Richard Curtis is something of a God when it comes to romantic comedies. After all, he wrote and directed “Love Actually,” which has grown to be regarded a holiday classic and beloved favorite of many. His other popular writing credits include “Notting Hill,” “Bridget Jones’s Diary” and “Four Weddings and a Funeral” – which, like “Love Actually,” remain as essentials in the (excuse the term) chick-flick-canon.
So it comes as no surprise that his latest film, “About Time” (which he once again took on double duty as both writer and director), fits in beautifully with the other movies in his filmography. And rather than just harmlessly blending in with the others, “About Time” stands out among those films as Curtis’s most heartfelt film yet.
Domhnall Gleeson plays Tim, a sweet but awkward young man who at the age of 21 is informed by his father (the wonderful Bill Nighy) that the men in their family can travel in time. Right off the bat, the specifics and logistics are completely disregarded, save for a few key facts. They can only travel to moments in their life that they’ve already lived through. Or to use Nighy’s eloquent phrasing, “You can’t kill Hitler or shag Helen of Troy. Unfortunately.” The fact that the story embraces simplicity, rather than working with a long-winded theory about time-travel, works wonders in its favor. Because when all is said and done, time-travel is merely being used as a device to communicate ideals about love, life, and family that are clearly very near and dear to Curtis’s heart.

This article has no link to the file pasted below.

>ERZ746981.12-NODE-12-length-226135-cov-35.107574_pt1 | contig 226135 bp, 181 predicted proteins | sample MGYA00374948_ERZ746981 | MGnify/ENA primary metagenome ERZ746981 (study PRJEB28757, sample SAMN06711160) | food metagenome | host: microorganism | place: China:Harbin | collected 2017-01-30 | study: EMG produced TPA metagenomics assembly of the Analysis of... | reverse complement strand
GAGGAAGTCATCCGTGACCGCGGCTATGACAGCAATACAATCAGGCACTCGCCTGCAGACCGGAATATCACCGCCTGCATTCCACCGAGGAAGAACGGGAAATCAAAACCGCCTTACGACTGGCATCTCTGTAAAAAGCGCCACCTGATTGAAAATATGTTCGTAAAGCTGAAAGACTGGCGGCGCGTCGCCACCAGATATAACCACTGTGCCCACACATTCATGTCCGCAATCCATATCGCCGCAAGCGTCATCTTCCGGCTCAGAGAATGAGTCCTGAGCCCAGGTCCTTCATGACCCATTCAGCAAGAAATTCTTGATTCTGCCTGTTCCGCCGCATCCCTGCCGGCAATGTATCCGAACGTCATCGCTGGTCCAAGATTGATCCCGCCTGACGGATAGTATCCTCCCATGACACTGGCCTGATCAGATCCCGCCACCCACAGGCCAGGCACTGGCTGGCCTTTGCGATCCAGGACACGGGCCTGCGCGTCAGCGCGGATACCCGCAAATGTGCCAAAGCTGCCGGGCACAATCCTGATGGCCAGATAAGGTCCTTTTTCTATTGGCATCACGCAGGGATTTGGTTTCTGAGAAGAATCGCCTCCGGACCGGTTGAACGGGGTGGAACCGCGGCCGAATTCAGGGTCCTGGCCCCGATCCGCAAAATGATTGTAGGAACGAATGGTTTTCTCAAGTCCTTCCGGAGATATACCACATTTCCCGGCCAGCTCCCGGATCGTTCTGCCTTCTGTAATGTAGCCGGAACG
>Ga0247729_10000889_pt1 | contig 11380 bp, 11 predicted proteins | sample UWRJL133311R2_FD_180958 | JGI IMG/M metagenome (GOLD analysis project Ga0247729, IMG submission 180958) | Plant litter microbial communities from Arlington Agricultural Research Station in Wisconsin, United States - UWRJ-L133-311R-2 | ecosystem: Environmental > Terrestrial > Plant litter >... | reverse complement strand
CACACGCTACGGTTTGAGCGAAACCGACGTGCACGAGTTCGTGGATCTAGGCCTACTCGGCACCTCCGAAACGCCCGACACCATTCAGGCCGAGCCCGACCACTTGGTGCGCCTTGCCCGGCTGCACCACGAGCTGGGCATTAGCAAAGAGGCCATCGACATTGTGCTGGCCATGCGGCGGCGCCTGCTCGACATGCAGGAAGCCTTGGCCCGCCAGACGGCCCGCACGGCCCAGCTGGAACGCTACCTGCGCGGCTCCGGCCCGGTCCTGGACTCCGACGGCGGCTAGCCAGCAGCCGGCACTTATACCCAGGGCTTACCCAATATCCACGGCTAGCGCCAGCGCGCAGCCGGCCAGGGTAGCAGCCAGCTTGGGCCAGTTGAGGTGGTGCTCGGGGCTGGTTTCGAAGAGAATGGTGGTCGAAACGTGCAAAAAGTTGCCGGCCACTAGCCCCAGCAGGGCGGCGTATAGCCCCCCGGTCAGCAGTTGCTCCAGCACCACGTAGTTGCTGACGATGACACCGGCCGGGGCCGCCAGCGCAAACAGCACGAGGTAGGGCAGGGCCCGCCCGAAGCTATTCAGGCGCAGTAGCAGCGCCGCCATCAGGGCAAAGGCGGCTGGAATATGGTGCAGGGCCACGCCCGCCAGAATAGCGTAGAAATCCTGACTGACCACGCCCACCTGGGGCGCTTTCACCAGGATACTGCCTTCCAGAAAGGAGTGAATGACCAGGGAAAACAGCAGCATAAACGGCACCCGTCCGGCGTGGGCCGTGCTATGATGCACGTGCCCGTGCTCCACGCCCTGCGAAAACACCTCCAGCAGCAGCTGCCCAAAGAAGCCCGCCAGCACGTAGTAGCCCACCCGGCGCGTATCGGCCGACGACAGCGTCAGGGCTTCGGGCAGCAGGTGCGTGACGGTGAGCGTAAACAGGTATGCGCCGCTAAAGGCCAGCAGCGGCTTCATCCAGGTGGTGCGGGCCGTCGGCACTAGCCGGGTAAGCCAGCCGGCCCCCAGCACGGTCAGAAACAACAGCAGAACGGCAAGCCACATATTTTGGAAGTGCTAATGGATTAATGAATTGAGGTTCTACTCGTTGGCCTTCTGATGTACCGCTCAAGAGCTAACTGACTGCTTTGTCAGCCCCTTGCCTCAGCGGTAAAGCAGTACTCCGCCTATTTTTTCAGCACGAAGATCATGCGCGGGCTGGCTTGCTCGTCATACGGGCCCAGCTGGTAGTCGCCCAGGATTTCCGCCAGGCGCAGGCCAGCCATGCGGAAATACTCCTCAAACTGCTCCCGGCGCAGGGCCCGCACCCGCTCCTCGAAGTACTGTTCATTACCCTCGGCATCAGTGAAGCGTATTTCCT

And it’s for that reason that it feels somewhat stifling to call “About Time” a romantic comedy or chick flick. It certainly starts out like one, as the first half of the film is focused on Tim’s budding relationship with a beautiful American named Mary (Rachel McAdams). But as it makes its way into the second half, it becomes clear that this is a story that is far more interested in the preciousness of life than rom-com clichés. Some will undoubtedly watch this movie through a cynical lens, and will leave the theater rolling their eyes. And for those people, I feel sorry. The message behind this story may be one we’ve heard a thousand times before, but a reminder never hurts – especially one as touching and life-affirming as this one.
There’s no reason this movie should be minimized as one meant just for women. This is the sort of movie that is filled with so much charm, humor and heart (and an incredible soundtrack to boot) that it’s truly difficult to resist.
A lot of films of this nature set out with the goal of earning those coveted tears in the last act. They’ll pull out all the stops for them, and a lot of the time viewers will begrudgingly give in to their tricks. There’s a very good chance that “About Time” will leave you a blubbering mess by the end. Here, though, the tears and sentimentality are completely and totally earned. This is a beautiful reflection on the bittersweet nature of life and the fragility of time. This here earns every single tear. And it’s very likely to earn many more from this viewer when I go back to watch it time and time again.